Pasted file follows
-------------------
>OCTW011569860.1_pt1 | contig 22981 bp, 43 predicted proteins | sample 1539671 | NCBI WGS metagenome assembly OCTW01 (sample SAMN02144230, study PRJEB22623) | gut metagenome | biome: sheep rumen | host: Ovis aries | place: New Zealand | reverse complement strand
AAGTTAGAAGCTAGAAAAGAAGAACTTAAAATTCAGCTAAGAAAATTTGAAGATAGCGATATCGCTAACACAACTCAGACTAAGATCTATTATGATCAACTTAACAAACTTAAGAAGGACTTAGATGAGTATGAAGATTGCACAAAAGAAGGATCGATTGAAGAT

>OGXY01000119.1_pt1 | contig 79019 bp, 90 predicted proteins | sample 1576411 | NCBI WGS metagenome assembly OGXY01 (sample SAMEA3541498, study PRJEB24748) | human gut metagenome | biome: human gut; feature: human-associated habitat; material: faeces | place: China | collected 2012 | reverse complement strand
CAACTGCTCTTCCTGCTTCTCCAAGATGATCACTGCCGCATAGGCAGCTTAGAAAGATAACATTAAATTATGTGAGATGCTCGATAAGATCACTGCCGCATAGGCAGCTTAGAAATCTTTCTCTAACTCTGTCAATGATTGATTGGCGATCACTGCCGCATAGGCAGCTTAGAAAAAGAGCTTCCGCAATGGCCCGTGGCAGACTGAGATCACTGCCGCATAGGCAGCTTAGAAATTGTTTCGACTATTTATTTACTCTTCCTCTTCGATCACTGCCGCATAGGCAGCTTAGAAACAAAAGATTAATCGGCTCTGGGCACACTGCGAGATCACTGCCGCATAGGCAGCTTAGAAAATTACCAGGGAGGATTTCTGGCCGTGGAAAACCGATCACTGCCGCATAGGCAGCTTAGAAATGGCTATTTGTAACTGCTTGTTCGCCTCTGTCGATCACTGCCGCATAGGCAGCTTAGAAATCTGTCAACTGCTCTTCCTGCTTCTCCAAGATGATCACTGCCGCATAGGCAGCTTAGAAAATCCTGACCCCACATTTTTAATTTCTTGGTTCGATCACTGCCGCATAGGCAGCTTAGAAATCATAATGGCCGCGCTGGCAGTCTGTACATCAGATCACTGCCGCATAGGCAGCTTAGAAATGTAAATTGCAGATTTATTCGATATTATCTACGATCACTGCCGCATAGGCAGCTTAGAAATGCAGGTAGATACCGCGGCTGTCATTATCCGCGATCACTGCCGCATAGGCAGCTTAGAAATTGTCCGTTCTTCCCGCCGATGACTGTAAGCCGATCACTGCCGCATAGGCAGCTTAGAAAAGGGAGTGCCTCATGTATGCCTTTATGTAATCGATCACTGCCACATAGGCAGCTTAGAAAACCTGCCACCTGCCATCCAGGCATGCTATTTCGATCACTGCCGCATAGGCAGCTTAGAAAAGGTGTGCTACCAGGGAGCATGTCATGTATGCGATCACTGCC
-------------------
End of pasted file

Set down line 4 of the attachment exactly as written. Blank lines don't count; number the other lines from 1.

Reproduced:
CAACTGCTCTTCCTGCTTCTCCAAGATGATCACTGCCGCATAGGCAGCTTAGAAAGATAACATTAAATTATGTGAGATGCTCGATAAGATCACTGCCGCATAGGCAGCTTAGAAATCTTTCTCTAACTCTGTCAATGATTGATTGGCGATCACTGCCGCATAGGCAGCTTAGAAAAAGAGCTTCCGCAATGGCCCGTGGCAGACTGAGATCACTGCCGCATAGGCAGCTTAGAAATTGTTTCGACTATTTATTTACTCTTCCTCTTCGATCACTGCCGCATAGGCAGCTTAGAAACAAAAGATTAATCGGCTCTGGGCACACTGCGAGATCACTGCCGCATAGGCAGCTTAGAAAATTACCAGGGAGGATTTCTGGCCGTGGAAAACCGATCACTGCCGCATAGGCAGCTTAGAAATGGCTATTTGTAACTGCTTGTTCGCCTCTGTCGATCACTGCCGCATAGGCAGCTTAGAAATCTGTCAACTGCTCTTCCTGCTTCTCCAAGATGATCACTGCCGCATAGGCAGCTTAGAAAATCCTGACCCCACATTTTTAATTTCTTGGTTCGATCACTGCCGCATAGGCAGCTTAGAAATCATAATGGCCGCGCTGGCAGTCTGTACATCAGATCACTGCCGCATAGGCAGCTTAGAAATGTAAATTGCAGATTTATTCGATATTATCTACGATCACTGCCGCATAGGCAGCTTAGAAATGCAGGTAGATACCGCGGCTGTCATTATCCGCGATCACTGCCGCATAGGCAGCTTAGAAATTGTCCGTTCTTCCCGCCGATGACTGTAAGCCGATCACTGCCGCATAGGCAGCTTAGAAAAGGGAGTGCCTCATGTATGCCTTTATGTAATCGATCACTGCCACATAGGCAGCTTAGAAAACCTGCCACCTGCCATCCAGGCATGCTATTTCGATCACTGCCGCATAGGCAGCTTAGAAAAGGTGTGCTACCAGGGAGCATGTCATGTATGCGATCACTGCC